Allen Say is the rightfully acclaimed illustrator and author of a number of beautiful children’s books, many of which focus on Japanese stories or cross-cultural issues. One of my childhood favorites was a book called How My Parents Learned To Eat, written by Ina Friedman and illustrated by Say, about a young American sailor falling in love with a Japanese woman, both of them struggling to learn to use each other’s utensils of choice. His tender tone and detailed, precise illustrations belie a deep well of affection for humanity in all its forms and across cultural boundaries, and his work has helped to foster that affection in his readers.
With his recent entry into autobiography, lovers of Say’s work and new acolytes alike have a chance to find out how he developed such a keen sense of cultural complexities and such an observant artistic eye. This story began with Drawing From Memory, a fantastic examination of his childhood in Japan, with a troubled mother, an estranged father, and a burning desire to express himself through the artistic medium. In this first volume, Say managed to apprentice himself to manga master Noro Shinpei at the age of 13, and began to hone his talent. Say’s family life was a bit strange, and his childhood was unique, to say the least. His choice to reflect on his journey to art through art blurs the lines between mediums, drawing from the conventions of both picture books and graphic novels, and touching down at other points along that spectrum.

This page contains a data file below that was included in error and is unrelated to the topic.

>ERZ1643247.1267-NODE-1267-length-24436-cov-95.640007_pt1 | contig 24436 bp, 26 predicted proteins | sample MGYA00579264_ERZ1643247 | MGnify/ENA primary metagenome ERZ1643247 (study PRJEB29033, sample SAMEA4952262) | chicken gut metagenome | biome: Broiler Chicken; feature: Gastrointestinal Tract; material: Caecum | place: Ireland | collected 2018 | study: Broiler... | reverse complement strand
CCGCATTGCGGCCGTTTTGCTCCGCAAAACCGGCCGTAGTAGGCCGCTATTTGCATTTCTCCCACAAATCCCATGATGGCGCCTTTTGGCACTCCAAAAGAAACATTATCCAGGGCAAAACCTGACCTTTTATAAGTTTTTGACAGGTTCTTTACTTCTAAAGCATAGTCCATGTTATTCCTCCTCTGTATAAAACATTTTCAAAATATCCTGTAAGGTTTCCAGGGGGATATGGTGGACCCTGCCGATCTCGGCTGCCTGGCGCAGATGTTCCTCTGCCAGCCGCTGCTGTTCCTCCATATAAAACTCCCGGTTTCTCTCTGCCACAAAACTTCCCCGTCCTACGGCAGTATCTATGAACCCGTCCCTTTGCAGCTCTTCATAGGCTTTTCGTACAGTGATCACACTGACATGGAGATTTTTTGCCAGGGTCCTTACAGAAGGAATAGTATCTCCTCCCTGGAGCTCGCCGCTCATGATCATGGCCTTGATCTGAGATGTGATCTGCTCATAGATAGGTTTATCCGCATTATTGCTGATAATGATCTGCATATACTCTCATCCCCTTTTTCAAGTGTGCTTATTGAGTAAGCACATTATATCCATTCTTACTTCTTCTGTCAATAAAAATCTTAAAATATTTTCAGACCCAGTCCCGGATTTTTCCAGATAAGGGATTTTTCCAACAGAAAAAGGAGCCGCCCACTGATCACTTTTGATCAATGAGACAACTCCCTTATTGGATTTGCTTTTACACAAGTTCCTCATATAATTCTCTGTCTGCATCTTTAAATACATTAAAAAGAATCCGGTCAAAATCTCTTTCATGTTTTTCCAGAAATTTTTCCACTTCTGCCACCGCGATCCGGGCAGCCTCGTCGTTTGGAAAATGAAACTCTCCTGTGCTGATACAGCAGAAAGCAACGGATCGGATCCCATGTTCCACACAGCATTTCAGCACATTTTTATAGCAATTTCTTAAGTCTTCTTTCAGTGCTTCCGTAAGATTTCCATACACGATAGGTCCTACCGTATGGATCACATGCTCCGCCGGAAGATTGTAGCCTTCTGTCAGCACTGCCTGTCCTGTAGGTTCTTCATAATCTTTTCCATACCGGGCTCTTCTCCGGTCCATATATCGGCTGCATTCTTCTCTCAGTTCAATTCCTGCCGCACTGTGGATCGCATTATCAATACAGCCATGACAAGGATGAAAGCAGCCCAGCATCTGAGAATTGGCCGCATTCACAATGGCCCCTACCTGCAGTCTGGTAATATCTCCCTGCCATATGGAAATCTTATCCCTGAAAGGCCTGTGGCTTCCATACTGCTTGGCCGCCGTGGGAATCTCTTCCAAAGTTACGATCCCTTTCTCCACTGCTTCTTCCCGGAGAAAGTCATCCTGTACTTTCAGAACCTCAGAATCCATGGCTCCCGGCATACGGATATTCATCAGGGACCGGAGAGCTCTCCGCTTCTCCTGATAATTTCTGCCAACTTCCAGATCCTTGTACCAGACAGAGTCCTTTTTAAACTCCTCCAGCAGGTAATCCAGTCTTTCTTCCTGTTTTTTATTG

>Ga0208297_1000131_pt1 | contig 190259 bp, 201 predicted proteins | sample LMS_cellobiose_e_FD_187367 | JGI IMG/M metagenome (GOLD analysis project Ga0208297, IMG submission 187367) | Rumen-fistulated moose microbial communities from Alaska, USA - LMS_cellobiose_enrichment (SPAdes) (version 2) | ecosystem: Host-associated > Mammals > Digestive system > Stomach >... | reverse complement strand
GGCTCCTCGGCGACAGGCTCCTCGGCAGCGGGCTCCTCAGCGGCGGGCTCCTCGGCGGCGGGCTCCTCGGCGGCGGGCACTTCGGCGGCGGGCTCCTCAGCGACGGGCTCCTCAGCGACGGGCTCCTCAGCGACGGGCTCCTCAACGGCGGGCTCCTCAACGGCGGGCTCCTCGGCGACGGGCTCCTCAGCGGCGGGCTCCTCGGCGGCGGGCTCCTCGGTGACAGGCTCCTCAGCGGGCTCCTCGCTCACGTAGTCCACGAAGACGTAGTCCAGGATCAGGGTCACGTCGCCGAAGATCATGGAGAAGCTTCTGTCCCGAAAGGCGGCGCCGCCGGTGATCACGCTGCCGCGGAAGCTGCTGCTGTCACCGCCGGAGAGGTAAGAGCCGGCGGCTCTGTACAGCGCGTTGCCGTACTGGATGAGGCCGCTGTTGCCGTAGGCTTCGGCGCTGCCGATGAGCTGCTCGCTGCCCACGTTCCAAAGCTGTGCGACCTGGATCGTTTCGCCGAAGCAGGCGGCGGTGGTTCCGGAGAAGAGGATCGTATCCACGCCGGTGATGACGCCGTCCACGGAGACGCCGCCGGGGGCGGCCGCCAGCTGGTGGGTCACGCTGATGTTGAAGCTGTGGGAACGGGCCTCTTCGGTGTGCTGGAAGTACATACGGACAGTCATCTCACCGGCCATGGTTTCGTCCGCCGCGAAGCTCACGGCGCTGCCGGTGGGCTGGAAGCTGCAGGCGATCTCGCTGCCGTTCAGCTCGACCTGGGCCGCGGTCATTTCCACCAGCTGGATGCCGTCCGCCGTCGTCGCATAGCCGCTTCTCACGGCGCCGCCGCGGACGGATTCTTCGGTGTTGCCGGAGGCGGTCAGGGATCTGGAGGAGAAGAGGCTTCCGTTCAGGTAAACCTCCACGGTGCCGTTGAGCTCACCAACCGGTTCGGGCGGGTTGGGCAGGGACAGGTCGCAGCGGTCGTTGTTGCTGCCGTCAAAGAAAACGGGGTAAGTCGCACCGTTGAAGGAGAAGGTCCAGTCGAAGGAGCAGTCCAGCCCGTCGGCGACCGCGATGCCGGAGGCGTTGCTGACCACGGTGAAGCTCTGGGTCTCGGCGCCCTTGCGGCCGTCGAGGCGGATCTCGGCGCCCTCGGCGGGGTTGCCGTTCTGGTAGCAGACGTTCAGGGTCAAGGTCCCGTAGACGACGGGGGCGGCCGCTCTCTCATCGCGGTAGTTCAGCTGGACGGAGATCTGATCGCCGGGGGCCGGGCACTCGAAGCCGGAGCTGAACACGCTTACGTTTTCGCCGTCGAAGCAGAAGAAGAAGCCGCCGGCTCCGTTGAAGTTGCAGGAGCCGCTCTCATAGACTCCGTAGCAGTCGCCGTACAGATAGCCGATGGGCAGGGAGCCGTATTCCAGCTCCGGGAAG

Say continues his story in The Inker’s Shadow, recounting his equally unorthodox teenage years in the USA. He moves to Southern California with his father, but is soon left at a military academy, where Say lingers somewhere between grunt-work employee and student, even though the student population is mostly comprised of wayward kids at least three years his junior. Through necessity as well as, perhaps, his true vocation, Say seeks solace elsewhere, taking art classes, making friends and trying to learn about the world beyond his bunk. Eventually, through a series of events, some fortunate and others unpleasant (it’s not as though post-war California was a great place to be a Japanese teenager), Say leaves the academy, rents a room in a small town, and secures a spot at an arts high school, where he finds friends and teachers who encourage him in his artistic pursuits. Perhaps the most touching part of this book is his tribute to his teachers and mentors, which show how much one person can change the course of your life just by encouraging you to be who you are. His high school teachers clearly share a place in his heart with his manga mentor Shinpei.
As Say brings mediums other than cartooning into his wheelhouse within the story, those methods are reflected in the book—with photographs, photorealistic art, and the occasional cameo by his manga alter-ego introduced in book one. Say reminds us of how an artist’s life and talent builds on itself beautifully, using a format lingering somewhere between picture book and graphic novel to relate his experiences. It’s almost like his personal scrapbook, cut and pasted together to capture the moments that mattered most to him.
Since The Inker’s Shadow only covers Say’s teenage years, there is an incompleteness about it—it is simply an intermediate moment in his artistic development. It’s a necessary one, of course, but Drawing From Memory felt so foundational in a way that The Inker’s Shadow can’t on its own. It seems almost certain that Say will continue this series of memoirs on to his adulthood, where he worked seriously in photography before finding his singular voice in illustrated work for young people. The Inker’s Shadow is an important, but incomplete part of the puzzle that is Allen Say, and I can’t wait for it to take it’s place nestled into the greater arc of his life’s story.
The Inker’s Shadow
by Allen Say
Scholastic Press, 2015
Publisher Age Rating: 10-14 years